The Stalker Accolade, for playing in the dark with the flashlight off, is perhaps one of the coolest. The costume is a "black ops" uniform, and the accolade also includes a pair of night vision goggles, which are quite useful indoors. Get used to the characteristic green vision, and you'll be able to hunt demons in pitch black, knocking them out before they know what hit them. Particularly good for sneaking past demons without getting attacked, in order to save time and ammo.

The Fireman Accolade is also pretty cool. At the beginning of the game, there's a sequence where you come upon a burning house, and have to save the girl (none other than Alessa) inside. If you do it really quickly, you'll earn the accolade, which gets you a neat fireman costume and a powerful Fire Axe.

Take your choice, do you want to play through Silent Hill as a Fireman, a black ops agent, or a bloodied serial killer? The dog costume (Daredevil Accolade) and the Mexican wrestling outfit (Brawler Accolade) are amusing, but ridiculous. The latter is earned by defeating most enemies with your fists. As alluded to, there are also accolades for defeating most enemies with melee weapons, and with firearms. And there are a couple others.

And now let's talk psychology. If you don't want to read major plot spoilers, then don't read any further. One of the coolest things about Silent Hill is the concept of the town personalizing your inner demons, and manifesting them into a[n apparently] physical form, to h[a]unt you down, until you uncover whatever deep revelation the town intends for you, or come to terms with a certain traumatic event in your past. For example, it is said that Alessa is afraid of dogs, thus explaining the dog monsters in the first (and third) game. Also, the schoolhouse boss in the first game was a monster from a scary story found in the school's library (The Monster Lurks). In Silent Hill 2, James is pursued by the assassin Pyramid Head, which can be said to be a literal embodiment of his [repressed] guilt about putting his wife out of her misery. Similarly, in Silent Hill Origins, it is revealed that Travis Grady may have a split personality - unknown to the side of him that we control in the game - as a result of the trauma of his parent's deaths in childhood, that manifests in the form of a brutal serial killer (The Butcher). Travis' unexpected layover in Silent Hill, in addition to his interactions with Alessa, serve to dredge up the childhood trauma he's repressed, and force him to confront his alter-ego. In a very real sense, it is a healing journey - although success (and survival) is far from guaranteed. This is what I love about Silent Hill.

Two recurring species of nightmare in the Silent Hill games are the demonic nurses, and the "straitjackets". The former represent a not uncommon fear for many people of doctors (and it's no coincidence that much time in Silent Hill is spent in a number of different hospitals). The straitjackets - lumbering figures with limited capabilities for aggression (though that doesn't hamper their intent) - can be said to represent personal feelings of self-imprisonment, and feelings of weakness and inability to cope with one's problems (not unlike the symbolism of the VIII of Swords). The enemies that show up in Silent Hill Origins take forms that represent Travis' fears and insecurities, and in some cases Alessa's also. The "carrion" demon - an oversized, disfigured, stumbling half-roadkill beast - represents Travis' guilt over animals killed during his career as a truck driver. The "twoback" beast that stalks the motel mocks Travis' sexual insecurities, which are suggested in dialogue elsewhere. And of course, the malformed figures of Travis' parents, whose deaths traumatized him as a child, constitute two of the bosses/obstacles on Travis' journey of healing.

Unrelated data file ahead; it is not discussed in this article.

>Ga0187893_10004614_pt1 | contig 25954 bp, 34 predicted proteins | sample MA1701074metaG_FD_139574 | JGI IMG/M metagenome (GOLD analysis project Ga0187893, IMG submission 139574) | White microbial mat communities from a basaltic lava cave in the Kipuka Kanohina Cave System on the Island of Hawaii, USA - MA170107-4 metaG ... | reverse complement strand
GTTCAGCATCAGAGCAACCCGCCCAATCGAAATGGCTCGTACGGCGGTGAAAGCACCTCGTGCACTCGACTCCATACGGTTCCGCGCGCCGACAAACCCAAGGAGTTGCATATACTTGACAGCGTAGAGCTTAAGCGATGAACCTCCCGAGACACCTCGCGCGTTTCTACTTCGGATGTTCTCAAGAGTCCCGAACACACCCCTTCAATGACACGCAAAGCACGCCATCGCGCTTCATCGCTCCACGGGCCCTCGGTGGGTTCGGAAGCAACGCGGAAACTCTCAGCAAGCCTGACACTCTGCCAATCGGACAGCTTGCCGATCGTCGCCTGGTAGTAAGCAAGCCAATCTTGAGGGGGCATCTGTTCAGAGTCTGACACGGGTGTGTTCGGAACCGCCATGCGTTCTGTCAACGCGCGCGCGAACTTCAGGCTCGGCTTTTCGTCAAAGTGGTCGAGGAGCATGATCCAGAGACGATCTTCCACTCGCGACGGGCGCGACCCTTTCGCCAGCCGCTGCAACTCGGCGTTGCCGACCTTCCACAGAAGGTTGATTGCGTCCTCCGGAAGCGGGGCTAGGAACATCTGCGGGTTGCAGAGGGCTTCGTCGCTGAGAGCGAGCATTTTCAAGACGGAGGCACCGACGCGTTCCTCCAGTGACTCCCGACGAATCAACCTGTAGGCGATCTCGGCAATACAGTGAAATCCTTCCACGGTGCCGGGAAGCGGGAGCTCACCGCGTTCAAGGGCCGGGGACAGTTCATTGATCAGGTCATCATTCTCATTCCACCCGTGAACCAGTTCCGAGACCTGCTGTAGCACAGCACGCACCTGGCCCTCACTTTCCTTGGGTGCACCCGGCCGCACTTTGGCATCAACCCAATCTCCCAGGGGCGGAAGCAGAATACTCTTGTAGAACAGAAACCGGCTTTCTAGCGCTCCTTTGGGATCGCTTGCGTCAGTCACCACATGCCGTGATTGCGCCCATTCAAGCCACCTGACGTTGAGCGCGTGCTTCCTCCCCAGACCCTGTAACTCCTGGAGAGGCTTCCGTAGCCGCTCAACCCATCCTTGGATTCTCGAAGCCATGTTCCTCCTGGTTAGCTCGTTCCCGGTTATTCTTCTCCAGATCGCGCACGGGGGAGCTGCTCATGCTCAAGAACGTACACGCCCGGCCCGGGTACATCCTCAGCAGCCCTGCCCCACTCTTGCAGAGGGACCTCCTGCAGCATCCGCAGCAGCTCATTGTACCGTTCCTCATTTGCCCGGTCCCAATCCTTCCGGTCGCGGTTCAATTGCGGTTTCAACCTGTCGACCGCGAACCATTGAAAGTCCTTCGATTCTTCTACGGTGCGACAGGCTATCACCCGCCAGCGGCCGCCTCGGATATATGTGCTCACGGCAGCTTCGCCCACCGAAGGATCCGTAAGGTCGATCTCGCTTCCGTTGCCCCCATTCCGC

You have to admire a game that inspires psychoanalysis on this order. But what tickles my inspiration bone, is the idea of personalized nightmares. What if you - yes, you - were to visit Silent Hill? Is there a monster lurking in your subconscious, waiting to be recognized? What kind of nightmares haunt you, and what form would they take as you cautiously, nervously wander the foggy streets of Silent Hill? I ask this question, and I think the answer would be most intriguing, however it's not only an incredibly personal question (and revealing your fears and insecurities always comes with the risk that others could take advantage of that information - then again, all the better for you to confront them), but it's also asking you to shed light on something that may well be hiding in the darker corridors of your mind; perhaps a place you'd rather not go. But Silent Hill has a way of calling you, of pulling you into a trap which forces you to do just that, if you would survive.

I think it's something worth thinking about.

12 September, 2009

10 Iconic Horror Films To Start Your Collection

Now that I've got my mind on Halloween, I simply can't get it off. Not that that's a bad thing - Halloween being my favorite holiday of the year and all. Have I told you yet the story of how I got into being a horror film fan? Well, today's agenda isn't to discuss my favorite horror films (blast from the past), but to discuss 10 (because 10 is a nice round number, and perfect for a list) of the most classicest most iconicest horror movies of the past half-century. If you're a horror fan, you've probably seen these movies so many times that you're either absolutely sick of them, or completely fanatic about them. And if you're not a horror fan, this might just be a good place to start...

Psycho (1960)